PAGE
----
Before his career as an entrepreneur, Mark Pincus worked in venture capital and financial services. He graduated with a B.S. in Economics from the Wharton School of the University of Pennsylvania, and with an MBA from Harvard Business School. After graduation from Harvard, he worked from 1993-1994 as a manager of corporate development at Tele-Communications, Inc., now AT&T Cable (NYSE: T). From 1994-1995, Pincus served as Vice President of Columbia Capital, leading investments in new media and software startups. In 1995, he launched his first company, a web-based push technology service named Freeloader, Inc. His second company, a provider for service and support automation software known as Support.com, was started in August 1997, and went public in July 2000. In 2003, Pincus founded his third company, Tribe.net, a social network partnering with major local newspapers, backed by The Washington Post (NYSE: WPO), Knight Ridder Digital, and Mayfield Fund. Pincus founded Zynga in 2007, and currently serves as its CEO and Chief Product Officer.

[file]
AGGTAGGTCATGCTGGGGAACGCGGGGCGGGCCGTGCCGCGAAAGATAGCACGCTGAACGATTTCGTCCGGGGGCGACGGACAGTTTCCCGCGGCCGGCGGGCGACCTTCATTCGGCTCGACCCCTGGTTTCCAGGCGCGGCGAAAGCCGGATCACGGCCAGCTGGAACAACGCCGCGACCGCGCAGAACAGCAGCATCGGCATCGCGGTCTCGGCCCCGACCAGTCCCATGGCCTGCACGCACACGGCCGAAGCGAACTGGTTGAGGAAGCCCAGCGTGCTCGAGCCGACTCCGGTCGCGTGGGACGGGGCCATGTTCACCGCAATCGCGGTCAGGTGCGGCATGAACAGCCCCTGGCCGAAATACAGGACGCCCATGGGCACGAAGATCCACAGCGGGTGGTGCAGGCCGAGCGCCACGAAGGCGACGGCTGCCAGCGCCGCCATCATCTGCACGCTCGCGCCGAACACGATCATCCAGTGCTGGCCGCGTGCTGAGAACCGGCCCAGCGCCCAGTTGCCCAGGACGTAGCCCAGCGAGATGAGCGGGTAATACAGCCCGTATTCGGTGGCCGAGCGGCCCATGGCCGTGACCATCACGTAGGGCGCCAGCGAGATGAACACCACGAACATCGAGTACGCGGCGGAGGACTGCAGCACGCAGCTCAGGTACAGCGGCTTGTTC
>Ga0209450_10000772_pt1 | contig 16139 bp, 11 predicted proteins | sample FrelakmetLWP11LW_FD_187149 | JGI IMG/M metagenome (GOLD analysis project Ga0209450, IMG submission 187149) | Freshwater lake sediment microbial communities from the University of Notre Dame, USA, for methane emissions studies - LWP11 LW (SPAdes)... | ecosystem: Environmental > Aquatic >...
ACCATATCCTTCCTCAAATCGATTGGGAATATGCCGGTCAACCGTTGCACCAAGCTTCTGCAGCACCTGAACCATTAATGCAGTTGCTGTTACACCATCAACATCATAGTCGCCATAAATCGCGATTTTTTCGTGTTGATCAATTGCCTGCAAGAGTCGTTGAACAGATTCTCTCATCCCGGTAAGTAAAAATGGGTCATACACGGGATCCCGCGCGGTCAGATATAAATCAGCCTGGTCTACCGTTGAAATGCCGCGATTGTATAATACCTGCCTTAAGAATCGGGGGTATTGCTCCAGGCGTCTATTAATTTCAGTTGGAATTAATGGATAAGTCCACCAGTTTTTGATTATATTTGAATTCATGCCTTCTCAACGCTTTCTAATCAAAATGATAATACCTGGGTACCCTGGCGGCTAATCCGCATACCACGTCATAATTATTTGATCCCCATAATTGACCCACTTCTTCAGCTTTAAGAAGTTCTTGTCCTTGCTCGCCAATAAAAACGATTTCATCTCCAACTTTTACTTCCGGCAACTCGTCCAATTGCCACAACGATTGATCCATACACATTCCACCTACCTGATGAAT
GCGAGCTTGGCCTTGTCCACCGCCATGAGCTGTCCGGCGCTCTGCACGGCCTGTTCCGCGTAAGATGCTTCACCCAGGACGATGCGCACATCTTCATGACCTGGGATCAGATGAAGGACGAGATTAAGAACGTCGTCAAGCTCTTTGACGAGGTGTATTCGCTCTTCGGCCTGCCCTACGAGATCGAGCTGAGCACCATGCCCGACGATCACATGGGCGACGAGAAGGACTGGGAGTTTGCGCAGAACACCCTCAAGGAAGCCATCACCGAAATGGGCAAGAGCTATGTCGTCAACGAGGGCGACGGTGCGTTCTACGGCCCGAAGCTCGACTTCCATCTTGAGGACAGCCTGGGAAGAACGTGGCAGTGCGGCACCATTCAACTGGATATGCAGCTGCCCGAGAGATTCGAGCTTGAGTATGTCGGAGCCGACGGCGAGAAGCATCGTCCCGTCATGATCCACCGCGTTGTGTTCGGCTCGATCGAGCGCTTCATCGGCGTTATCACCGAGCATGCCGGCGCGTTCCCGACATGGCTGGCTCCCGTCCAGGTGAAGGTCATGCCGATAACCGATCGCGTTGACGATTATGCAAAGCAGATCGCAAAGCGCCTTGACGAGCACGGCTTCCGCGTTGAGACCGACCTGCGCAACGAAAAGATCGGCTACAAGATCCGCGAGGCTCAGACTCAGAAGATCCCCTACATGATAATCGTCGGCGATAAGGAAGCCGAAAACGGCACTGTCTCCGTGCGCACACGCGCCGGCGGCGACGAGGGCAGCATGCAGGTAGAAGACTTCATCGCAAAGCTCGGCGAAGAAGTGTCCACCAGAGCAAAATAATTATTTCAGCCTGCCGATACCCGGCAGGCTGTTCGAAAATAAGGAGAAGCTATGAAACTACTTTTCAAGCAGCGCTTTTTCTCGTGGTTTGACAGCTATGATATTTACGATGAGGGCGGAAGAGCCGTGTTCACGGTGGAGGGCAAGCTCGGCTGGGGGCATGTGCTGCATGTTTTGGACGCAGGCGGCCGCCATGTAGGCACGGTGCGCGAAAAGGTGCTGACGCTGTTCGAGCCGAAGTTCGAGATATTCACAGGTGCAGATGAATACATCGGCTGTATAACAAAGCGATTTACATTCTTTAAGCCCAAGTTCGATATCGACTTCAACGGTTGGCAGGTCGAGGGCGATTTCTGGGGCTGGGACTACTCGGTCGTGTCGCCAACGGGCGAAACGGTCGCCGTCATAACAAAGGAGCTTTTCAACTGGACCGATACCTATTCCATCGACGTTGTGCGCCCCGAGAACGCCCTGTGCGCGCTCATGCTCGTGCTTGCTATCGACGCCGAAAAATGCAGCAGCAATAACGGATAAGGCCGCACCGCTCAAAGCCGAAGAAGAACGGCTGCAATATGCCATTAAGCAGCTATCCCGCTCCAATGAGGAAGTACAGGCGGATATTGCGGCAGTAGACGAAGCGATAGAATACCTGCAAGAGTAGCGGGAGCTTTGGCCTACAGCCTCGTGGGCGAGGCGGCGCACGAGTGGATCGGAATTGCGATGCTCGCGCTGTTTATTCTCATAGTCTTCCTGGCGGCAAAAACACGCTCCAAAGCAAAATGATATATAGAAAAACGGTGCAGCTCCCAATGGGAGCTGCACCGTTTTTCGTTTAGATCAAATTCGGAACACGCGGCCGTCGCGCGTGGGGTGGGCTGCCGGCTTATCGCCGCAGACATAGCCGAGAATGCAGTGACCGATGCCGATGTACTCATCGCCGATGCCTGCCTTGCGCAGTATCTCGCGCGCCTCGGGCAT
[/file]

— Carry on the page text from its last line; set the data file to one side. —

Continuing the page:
5) Jeremy Stoppelman — CEO Yelp

Yelp is a web site that advertises listings, ratings, and reviews of local businesses through an online community, giving consumers the opportunity to share their opinions, and business owners the chance to give contact information. Through Yelp, people find help in choosing where to eat, drink, shop, relax and play, at no cost to use (other than certain advertising features on the site). The company is “so hot right now” because of its June 2010 integration with OpenTable, a feature that allows any logged-in Yelp user to make a restaurant reservation directly from a review page. In the form of a pop-up, this option is linked to many business listings already on Yelp. Currently offering Dining Reward Points, OpenTable accepts reservations for almost 11,000 restaurants, all located within the United States.

Interested in entrepreneurship, Jeremy Stoppelman graduated from the University of Illinois with a B.S. in computer engineering, and attended Harvard Business School. From 1999-2000, he worked as a Software Engineer for Excite@Home (provider of broadband Internet access), designing and implementing various website features. Stoppelman was with Paypal (Internet alternative for payment and money transfer) from 2000-2003, holding various positions in engineering and engineering management, ultimately making Vice President. After joining an incubator for a summer internship, he was reunited with colleague Russel Simmons, and teamed up with him to create a community around local information. Yelp was co-founded in 2004, with Stoppelman as CEO.

Written by Drea Knufken

Drea Knufken

Currently, I create and execute content- and PR strategies for clients, including thought leadership and messaging. I also ghostwrite and produce press releases, white papers, case studies and other collateral.